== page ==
Newsletter - Summer 2008

This is the text version. Download a pdf of our printed newsletter.

The Need for Good Recordkeeping

by Aaron Perez, VRWA

As Vermonters, we have a long tradition of oral history and learning by doing. However, as the water industry grows and becomes more complex, good written recordkeeping for water systems becomes ever more important.

We have a significant number of operators in Vermont that are nearing retirement. What this means is that the knowledge and experience of these operators will be lost if not documented.

Clear and well delineated maps, as well as good system operations records, are a key part of the smooth operation of a water system. If information is not passed on when an operator retires, it can be frustrating for their replacement to have to "learn the hard way" about a situation that may have been common knowledge for years. There are a number of ways that recordkeeping can be done to avoid this situation.

For those systems that have computers, there are a number of software programs for water systems that are easy to use. This is a great way to put a lot of information together in one accessible place.

SCADA systems installed at wells and reservoirs can be used for remote alarming, monitoring and data recording. This information can give an indication of trends in seasonal water usage and production, and is also useful for leak detection. If this information is saved to a computer, it can give a long term, overall history of a system that can be stored in a small amount of space.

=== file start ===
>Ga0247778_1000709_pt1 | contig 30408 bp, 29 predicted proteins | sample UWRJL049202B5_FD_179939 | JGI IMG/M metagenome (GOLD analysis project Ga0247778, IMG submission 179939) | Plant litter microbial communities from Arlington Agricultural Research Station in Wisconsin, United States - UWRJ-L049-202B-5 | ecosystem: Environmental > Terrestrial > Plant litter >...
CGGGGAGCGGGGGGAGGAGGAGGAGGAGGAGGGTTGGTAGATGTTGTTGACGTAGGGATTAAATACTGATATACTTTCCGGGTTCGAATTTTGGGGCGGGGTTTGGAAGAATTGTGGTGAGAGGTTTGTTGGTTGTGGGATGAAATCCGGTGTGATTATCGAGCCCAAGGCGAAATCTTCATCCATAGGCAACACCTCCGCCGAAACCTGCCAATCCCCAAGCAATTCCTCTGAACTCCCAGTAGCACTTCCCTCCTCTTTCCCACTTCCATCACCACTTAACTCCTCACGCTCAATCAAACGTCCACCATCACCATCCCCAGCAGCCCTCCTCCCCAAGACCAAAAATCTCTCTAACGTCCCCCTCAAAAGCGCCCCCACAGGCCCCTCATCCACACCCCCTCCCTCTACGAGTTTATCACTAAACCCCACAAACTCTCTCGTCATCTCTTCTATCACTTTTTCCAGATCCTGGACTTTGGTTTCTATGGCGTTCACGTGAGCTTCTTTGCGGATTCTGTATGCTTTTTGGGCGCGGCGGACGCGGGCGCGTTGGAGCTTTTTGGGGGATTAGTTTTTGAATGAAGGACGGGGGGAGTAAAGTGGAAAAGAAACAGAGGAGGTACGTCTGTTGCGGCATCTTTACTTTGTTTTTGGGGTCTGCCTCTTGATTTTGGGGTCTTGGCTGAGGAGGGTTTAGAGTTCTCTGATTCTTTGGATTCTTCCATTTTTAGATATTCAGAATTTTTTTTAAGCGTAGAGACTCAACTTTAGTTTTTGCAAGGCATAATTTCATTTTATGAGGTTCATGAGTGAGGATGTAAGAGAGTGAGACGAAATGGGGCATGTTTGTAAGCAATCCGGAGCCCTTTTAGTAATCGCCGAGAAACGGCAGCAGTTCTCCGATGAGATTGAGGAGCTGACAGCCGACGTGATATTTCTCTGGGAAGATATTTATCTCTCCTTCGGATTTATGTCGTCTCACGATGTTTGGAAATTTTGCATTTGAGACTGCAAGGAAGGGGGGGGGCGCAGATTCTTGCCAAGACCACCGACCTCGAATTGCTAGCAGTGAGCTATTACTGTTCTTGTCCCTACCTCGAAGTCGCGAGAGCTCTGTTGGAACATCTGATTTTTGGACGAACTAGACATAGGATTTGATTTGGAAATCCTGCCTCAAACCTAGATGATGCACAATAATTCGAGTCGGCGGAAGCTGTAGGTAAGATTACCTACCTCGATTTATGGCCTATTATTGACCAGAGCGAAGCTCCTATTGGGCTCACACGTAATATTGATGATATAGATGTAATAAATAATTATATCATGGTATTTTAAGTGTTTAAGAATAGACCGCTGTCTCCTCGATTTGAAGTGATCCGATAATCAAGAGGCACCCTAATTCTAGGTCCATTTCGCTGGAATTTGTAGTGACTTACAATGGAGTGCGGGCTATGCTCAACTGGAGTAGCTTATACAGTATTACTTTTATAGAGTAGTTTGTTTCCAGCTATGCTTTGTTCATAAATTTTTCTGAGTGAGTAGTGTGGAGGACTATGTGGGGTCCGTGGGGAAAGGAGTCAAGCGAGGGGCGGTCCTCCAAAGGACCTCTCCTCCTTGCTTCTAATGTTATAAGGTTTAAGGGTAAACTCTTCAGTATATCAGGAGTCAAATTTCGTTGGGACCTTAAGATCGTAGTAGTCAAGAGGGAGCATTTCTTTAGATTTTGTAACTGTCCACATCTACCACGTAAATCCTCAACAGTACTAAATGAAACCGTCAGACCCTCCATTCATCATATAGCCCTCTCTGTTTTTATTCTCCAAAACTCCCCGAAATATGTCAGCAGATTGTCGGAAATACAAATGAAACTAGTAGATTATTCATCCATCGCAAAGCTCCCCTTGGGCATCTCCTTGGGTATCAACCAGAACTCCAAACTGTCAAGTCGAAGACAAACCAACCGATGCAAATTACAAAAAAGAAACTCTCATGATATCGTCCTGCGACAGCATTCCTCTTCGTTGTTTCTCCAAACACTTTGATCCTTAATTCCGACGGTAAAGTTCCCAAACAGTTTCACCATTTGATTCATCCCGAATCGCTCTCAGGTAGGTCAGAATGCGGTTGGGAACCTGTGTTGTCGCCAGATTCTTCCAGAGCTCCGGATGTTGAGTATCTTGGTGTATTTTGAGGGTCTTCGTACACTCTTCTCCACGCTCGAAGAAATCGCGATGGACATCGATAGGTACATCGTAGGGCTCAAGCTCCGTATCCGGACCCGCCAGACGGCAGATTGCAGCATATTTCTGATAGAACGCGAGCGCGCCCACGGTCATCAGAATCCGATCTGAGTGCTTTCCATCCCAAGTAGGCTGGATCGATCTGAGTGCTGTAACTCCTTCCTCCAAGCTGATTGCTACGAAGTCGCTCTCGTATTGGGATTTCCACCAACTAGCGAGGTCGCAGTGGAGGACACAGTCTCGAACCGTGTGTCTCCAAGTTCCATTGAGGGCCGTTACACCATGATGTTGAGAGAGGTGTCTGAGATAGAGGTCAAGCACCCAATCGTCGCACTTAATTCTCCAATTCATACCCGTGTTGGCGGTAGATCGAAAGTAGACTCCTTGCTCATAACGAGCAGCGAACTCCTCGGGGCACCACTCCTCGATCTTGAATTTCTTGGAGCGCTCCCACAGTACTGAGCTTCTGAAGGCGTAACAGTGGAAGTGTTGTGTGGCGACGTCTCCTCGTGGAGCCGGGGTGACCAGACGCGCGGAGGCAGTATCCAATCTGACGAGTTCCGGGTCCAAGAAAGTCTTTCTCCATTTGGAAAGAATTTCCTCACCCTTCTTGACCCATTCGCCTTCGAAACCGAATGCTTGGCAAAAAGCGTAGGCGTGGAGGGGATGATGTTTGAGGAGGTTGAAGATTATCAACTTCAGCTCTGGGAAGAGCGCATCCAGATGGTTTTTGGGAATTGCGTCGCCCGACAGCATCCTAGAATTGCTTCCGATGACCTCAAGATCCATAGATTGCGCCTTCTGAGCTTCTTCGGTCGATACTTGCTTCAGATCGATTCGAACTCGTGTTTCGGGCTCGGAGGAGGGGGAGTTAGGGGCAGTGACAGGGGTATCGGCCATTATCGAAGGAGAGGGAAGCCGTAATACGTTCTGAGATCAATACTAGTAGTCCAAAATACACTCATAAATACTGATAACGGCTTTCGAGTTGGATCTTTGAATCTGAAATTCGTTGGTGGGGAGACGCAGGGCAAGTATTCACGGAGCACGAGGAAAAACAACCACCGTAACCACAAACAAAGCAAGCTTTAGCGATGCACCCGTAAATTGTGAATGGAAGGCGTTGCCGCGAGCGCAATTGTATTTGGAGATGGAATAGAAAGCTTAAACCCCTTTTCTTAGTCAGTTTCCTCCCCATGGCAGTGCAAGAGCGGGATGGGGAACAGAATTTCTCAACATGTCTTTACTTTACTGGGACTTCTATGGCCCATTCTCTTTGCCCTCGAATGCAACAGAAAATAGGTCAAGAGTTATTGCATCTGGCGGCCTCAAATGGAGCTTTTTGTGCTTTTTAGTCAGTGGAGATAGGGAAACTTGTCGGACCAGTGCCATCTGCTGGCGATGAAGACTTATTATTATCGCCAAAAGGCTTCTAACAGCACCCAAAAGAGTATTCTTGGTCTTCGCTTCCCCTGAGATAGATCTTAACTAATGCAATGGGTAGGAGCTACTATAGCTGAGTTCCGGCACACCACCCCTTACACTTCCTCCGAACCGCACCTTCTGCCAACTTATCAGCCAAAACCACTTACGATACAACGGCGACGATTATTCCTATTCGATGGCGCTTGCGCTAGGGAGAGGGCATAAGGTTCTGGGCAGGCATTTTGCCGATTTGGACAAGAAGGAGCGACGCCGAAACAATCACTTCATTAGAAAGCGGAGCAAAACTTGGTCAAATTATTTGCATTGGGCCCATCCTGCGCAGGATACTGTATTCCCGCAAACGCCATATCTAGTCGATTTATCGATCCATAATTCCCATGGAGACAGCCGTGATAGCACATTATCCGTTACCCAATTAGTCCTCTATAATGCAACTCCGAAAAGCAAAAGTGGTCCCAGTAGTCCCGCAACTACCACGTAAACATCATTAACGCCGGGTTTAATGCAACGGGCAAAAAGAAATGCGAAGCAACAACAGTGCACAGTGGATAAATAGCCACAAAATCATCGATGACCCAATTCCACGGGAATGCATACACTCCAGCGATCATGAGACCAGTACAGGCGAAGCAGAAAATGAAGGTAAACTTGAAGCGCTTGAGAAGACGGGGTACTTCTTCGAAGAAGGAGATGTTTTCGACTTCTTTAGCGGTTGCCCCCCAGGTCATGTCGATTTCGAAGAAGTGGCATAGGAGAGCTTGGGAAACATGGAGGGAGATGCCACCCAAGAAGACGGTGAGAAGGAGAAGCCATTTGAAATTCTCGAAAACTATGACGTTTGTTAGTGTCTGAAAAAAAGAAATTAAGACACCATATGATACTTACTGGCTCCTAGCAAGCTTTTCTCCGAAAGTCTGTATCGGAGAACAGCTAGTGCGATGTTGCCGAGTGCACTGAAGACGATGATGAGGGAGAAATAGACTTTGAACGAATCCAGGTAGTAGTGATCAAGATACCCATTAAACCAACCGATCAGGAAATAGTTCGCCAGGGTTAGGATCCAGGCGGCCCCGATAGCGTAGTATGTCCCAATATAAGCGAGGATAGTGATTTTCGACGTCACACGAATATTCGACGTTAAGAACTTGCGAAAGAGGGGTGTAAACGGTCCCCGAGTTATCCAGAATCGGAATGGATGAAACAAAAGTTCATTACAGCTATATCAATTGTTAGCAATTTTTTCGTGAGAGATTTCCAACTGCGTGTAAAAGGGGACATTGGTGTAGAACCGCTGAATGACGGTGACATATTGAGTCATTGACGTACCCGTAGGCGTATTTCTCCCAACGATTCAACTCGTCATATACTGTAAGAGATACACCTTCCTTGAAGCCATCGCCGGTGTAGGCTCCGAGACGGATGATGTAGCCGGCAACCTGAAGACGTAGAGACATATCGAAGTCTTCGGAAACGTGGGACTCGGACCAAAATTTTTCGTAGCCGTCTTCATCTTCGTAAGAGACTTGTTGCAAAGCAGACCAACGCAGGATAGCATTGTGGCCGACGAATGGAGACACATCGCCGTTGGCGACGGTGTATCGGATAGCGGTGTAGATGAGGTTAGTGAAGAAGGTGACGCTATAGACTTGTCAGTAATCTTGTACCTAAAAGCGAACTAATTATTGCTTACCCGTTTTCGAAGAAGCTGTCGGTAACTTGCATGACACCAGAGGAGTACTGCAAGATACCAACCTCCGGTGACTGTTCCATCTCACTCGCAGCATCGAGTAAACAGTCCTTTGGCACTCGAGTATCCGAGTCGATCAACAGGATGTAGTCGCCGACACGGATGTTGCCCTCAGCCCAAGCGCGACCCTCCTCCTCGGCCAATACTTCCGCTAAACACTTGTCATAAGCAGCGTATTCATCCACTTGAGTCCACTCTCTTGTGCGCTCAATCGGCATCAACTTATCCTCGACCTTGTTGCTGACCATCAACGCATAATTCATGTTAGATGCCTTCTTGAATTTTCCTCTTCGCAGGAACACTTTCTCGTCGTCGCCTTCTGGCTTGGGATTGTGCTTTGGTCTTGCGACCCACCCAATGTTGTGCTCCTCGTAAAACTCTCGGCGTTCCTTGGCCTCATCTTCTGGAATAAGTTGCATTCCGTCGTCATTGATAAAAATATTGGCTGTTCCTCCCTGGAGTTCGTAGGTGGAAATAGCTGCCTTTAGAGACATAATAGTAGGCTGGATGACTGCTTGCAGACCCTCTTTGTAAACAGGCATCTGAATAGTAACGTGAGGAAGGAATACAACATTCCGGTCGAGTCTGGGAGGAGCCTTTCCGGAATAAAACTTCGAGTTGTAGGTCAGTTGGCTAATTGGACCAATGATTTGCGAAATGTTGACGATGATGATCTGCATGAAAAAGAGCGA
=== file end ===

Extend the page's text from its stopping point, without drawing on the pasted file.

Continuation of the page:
GIS mapping with a computer gives the operator a mapping system that can be updated as infrastructure changes. Some towns have taken this to the next level by providing their operators with laptop computers so that the information can be accessed on the street, when and where it is needed.

As the reporting required by the state increases, computers can also be a valuable time-saving device. Almost all state forms can be found and filled out online. Many of these forms can also be electronically submitted.

However, there are a lot of small systems that do not have access to computers. For these systems, handwritten records can be just as effective. Keeping track of infrastructure changes by drawing on existing mapping and keeping up-to-date curb stop location books can be of immeasurable use to an operator that is unfamiliar with a system. Clearly marking not only valve locations but also their condition on the map can save operators a lot of time and frustration (especially in the middle of the night).

Keeping an operator's log book is also a great way to ensure that information is passed down from one operator to another. By giving a short narrative of your daily activities, you can really give a replacement operator a sense of what day-to-day operational quirks may exist in a system.

Operation and maintenance manuals are often great references, but they don't always tell the whole story of how a system operates as well as an operator who has done the job. So for the next generation's sake, write it down!

Should Groundwater be a Public Trust?

by Liz Royer & Eric Hanson, VRWA

Groundwater quantity is an issue that has been generating many discussions in Vermont over the past several years. Environmental groups have been advocating for more state control over groundwater and increased funding for aquifer mapping. Manufacturing groups and commercial entities argue that recent legislation places an undue burden on industry and may bring lawsuits and limit economic growth.